Mount a small pair of white speakers (under $40) with white wall-mountable brackets and placed them strategically for optimal coverage in your waiting room, near ceiling, pointing down. If your walls are white or another light color, they will be very inconspicuous. You may run the wires up inside a dropped ceiling – which is even easier and less invasive.

Place a portable stereo (glorified boom box) in your waiting area or a nearby area where it can be heard. Make sure this stereo has: CD changer player that plays MP3 files from your iPod or computer; input jack that will accept a cable from your iPod (or equivalent), if you choose to use one; and output jacks that will connect to any speakers you bought if you are not using the originals.

Burn 150 to 175 songs per CDR, and it holds 6 disks. Mark, who is a part-time musician, set it to play ONE disk on RANDOM, REPEAT, so it goes forever, and the listener probably never hears the same song twice. He chooses to only play the ONE disk RANDOM (versus all six disks randomly) to avoid gaps of SILENCE when disks are swapping, where dialog in the session would be more audible. I find this far superior to playing single CDs that only hold 10 to 18 songs typically.

If you use other “white noise makers” or sound conditioners. listen to them first. Some may be unpleasant at best, obnoxious at worst since many are short digital "loops" of recording that play over and over. Marpacs ($50-65) are probably much more even, nicer sound quality that the cheap, but adequate ones are available for $20-40. Google “sound machines” and you’ll also find CDs that offer relaxing sounds.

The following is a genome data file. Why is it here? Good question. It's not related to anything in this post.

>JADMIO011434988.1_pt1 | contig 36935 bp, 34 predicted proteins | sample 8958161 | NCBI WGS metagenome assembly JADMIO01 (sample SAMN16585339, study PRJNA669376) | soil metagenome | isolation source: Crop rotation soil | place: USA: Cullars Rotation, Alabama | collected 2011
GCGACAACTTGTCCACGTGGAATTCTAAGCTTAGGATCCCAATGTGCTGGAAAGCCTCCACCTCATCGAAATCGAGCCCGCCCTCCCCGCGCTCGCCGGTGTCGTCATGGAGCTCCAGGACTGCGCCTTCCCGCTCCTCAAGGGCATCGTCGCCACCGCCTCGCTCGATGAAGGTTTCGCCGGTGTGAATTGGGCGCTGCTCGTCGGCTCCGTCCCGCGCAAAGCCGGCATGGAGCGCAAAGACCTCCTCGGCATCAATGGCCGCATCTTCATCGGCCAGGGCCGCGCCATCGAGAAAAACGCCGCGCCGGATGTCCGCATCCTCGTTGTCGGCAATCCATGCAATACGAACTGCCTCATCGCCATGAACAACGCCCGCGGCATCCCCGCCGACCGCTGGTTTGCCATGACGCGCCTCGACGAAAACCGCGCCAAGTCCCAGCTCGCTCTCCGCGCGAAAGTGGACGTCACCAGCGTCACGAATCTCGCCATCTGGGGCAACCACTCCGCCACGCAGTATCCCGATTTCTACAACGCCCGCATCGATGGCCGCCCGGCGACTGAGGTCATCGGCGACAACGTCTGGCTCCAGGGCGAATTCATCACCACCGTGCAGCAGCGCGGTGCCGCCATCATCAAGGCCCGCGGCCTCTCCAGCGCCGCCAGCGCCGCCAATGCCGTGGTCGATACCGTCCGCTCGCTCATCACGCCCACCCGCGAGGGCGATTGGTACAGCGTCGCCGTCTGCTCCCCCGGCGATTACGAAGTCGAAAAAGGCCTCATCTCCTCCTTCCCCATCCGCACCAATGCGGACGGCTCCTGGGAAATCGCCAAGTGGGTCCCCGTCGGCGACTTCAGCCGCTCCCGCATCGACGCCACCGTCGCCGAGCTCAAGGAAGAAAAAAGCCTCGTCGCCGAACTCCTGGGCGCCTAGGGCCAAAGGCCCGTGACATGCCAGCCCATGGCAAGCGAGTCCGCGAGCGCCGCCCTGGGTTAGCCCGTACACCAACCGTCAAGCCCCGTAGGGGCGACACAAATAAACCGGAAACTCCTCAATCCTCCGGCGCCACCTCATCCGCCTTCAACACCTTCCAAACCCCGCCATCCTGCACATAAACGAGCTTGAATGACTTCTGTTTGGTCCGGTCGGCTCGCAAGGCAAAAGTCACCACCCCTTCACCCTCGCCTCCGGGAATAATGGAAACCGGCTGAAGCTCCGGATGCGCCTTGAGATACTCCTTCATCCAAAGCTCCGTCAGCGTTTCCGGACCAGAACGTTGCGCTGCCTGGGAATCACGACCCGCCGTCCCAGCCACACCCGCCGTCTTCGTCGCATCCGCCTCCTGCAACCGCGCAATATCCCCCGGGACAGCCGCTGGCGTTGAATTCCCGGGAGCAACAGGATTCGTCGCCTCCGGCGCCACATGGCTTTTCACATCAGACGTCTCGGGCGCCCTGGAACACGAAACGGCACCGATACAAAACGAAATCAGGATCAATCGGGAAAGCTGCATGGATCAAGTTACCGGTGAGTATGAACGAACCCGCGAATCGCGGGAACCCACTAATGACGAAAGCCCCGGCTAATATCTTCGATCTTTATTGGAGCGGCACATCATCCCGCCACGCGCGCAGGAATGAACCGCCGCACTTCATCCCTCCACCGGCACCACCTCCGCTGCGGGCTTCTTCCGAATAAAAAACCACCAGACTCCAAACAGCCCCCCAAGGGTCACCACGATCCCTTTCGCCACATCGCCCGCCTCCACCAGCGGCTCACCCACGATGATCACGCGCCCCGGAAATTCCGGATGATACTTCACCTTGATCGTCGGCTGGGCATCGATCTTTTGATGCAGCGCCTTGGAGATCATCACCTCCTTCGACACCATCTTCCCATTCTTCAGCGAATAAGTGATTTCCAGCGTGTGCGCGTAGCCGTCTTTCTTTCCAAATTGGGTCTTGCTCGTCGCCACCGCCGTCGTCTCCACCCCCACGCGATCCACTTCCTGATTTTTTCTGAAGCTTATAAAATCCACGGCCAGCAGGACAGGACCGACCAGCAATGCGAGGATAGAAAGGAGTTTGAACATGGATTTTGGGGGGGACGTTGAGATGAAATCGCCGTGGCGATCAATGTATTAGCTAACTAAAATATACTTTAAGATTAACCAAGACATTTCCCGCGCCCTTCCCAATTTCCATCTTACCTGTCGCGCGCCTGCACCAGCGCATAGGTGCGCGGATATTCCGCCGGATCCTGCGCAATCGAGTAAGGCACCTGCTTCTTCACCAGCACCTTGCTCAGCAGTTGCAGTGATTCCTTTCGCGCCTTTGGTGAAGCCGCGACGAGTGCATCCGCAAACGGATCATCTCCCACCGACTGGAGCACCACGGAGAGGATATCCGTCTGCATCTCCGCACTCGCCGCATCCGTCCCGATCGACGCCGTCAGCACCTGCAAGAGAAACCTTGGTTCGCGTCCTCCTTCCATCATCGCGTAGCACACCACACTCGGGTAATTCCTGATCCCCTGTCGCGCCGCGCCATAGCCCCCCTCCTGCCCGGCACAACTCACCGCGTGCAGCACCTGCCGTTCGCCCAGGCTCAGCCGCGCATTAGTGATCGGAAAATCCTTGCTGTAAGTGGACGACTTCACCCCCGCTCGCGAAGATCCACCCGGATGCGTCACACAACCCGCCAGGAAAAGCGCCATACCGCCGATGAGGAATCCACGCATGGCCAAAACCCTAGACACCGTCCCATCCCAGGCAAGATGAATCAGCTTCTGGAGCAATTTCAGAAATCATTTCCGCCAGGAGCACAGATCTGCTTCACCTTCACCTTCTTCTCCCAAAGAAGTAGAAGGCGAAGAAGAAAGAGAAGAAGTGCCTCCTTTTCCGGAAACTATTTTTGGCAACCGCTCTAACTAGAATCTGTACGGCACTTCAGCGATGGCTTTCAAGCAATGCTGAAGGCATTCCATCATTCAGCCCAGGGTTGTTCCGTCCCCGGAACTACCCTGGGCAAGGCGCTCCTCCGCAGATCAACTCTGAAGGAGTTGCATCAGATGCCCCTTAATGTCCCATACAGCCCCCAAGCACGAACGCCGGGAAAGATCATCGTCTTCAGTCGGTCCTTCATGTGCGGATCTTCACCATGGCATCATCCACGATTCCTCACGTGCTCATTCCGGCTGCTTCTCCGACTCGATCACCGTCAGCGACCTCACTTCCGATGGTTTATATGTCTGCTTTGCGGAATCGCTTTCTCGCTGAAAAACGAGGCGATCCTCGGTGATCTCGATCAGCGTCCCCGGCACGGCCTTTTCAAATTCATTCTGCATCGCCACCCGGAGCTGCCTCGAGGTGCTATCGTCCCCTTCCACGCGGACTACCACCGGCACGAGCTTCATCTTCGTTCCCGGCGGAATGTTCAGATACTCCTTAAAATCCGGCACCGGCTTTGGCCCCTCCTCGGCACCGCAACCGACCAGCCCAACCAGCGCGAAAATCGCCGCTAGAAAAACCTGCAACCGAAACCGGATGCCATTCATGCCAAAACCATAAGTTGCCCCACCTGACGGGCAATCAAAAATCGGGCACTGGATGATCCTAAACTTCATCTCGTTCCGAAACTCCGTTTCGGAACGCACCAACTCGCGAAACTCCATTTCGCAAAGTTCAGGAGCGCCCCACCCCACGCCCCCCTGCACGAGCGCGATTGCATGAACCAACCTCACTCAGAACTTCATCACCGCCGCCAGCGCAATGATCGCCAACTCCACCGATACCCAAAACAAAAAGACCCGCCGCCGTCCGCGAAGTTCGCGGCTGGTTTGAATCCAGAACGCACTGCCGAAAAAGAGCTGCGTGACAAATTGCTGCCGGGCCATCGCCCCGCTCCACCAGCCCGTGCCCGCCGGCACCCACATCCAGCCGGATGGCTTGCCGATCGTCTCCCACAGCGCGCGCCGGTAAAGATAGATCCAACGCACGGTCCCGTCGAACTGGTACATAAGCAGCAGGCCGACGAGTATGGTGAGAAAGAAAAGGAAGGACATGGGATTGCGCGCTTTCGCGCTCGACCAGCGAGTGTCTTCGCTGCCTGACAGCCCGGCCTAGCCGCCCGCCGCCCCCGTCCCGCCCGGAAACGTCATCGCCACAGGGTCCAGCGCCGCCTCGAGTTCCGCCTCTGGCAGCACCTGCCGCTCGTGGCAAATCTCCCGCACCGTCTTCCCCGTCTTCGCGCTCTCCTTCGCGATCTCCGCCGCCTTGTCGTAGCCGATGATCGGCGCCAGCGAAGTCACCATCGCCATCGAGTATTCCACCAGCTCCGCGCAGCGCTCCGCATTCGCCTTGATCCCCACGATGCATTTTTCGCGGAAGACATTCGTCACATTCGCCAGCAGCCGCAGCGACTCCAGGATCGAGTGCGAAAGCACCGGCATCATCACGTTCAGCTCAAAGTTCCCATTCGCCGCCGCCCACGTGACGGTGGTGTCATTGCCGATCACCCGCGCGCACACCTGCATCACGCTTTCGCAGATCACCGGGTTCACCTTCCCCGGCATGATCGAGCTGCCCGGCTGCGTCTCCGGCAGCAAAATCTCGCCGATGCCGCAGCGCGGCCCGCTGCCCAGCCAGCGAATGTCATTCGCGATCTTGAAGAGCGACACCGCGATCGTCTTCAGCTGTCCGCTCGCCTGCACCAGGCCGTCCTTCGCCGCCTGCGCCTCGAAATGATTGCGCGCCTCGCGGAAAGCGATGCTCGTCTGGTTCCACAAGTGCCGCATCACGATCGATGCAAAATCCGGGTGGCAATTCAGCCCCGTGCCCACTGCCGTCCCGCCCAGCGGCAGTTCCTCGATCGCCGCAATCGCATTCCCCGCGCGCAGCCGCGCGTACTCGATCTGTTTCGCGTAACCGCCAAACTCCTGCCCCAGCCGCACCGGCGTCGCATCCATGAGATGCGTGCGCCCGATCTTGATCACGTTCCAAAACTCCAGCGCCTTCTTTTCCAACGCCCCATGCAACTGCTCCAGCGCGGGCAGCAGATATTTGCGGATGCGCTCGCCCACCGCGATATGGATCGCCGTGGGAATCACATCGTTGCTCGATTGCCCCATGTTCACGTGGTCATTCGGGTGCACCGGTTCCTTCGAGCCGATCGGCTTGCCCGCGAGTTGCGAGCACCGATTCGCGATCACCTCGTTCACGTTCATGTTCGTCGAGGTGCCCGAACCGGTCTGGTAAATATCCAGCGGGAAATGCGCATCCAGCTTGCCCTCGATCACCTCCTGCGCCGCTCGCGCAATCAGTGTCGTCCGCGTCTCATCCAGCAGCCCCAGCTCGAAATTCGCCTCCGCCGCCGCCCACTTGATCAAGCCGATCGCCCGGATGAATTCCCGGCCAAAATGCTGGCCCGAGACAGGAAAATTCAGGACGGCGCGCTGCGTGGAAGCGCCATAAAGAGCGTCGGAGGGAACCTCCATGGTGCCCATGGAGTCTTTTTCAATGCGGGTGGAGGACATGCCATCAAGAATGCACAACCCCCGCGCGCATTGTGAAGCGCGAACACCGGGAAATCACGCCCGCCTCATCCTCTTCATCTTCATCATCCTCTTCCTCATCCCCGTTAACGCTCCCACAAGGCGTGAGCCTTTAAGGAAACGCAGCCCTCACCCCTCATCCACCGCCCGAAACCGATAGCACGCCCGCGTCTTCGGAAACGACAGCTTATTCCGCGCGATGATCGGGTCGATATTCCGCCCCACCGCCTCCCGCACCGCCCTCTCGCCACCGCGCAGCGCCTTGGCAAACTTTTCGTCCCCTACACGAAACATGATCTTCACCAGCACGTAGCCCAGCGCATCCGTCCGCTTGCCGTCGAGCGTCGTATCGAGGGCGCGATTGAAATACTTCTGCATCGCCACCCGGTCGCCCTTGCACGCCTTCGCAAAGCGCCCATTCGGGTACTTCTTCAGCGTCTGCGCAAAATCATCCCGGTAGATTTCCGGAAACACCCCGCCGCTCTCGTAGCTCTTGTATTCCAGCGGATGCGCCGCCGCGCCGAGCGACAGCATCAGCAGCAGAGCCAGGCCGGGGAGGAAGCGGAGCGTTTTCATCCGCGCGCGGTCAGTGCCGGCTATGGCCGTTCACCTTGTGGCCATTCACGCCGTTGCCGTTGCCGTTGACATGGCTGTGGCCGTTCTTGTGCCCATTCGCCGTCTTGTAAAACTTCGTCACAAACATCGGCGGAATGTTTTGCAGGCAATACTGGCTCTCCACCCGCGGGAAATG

Start and end your sessions on time.

Have a 10- to 15-minute gap between clients helps avoid next person hearing last person's session.


Tuesday, January 5, 2010

Another freebie from my favorite Publicity Hound!

Joan Stewart, my favorite Publicity Hound, is offering"The Best of The Publicity Hound's Tips of the Week of 2009" which includes the best 26 tips from last year's newsletters, or tips that generated the most response from readers.

You can download the e-book and if you wish, subscribe to her newsletter too. More than half of the tips in this year's e-book are about social media. (What does that tell you about how much business promotion has changed?)

Online teleconference on ethical marketing and advertising

Here's a free online teleconference on "Marketing and the Ethics of Advertising," offered by CPH and Associates, a company which offers liability insurance to mental health professionals and coaches. Take advantage of this free opportunity to learn about these important topics.

Monday, January 4, 2010

Cleaning and updating your data? Don't forget mail lists

Now is the time when many practitioner-entrepreneurs are revamping their address lists, weeding out files and cleaning up mail, e-mail and otherwise.

I just received a question about what database I use for my postal address lists. (Direct mail marketing is still considered a good method of marketing according to Deliver Magazine, published by the U.S. Postal Service.)

For the last several years, I’ve been using a specialized address software system that was easy to use but has finally proved to be unwieldy because I could not send or transfer files to other locations or other computers.

I’m going with a simple Excel spreadsheet where I can input name, address and contact information and add other fields that are pertinent to my needs, such as area of residence, professional discipline and the like. I can use Excel to transfer data from computer to computer, both by attachment and with my flash drive and print out mailing labels as needed.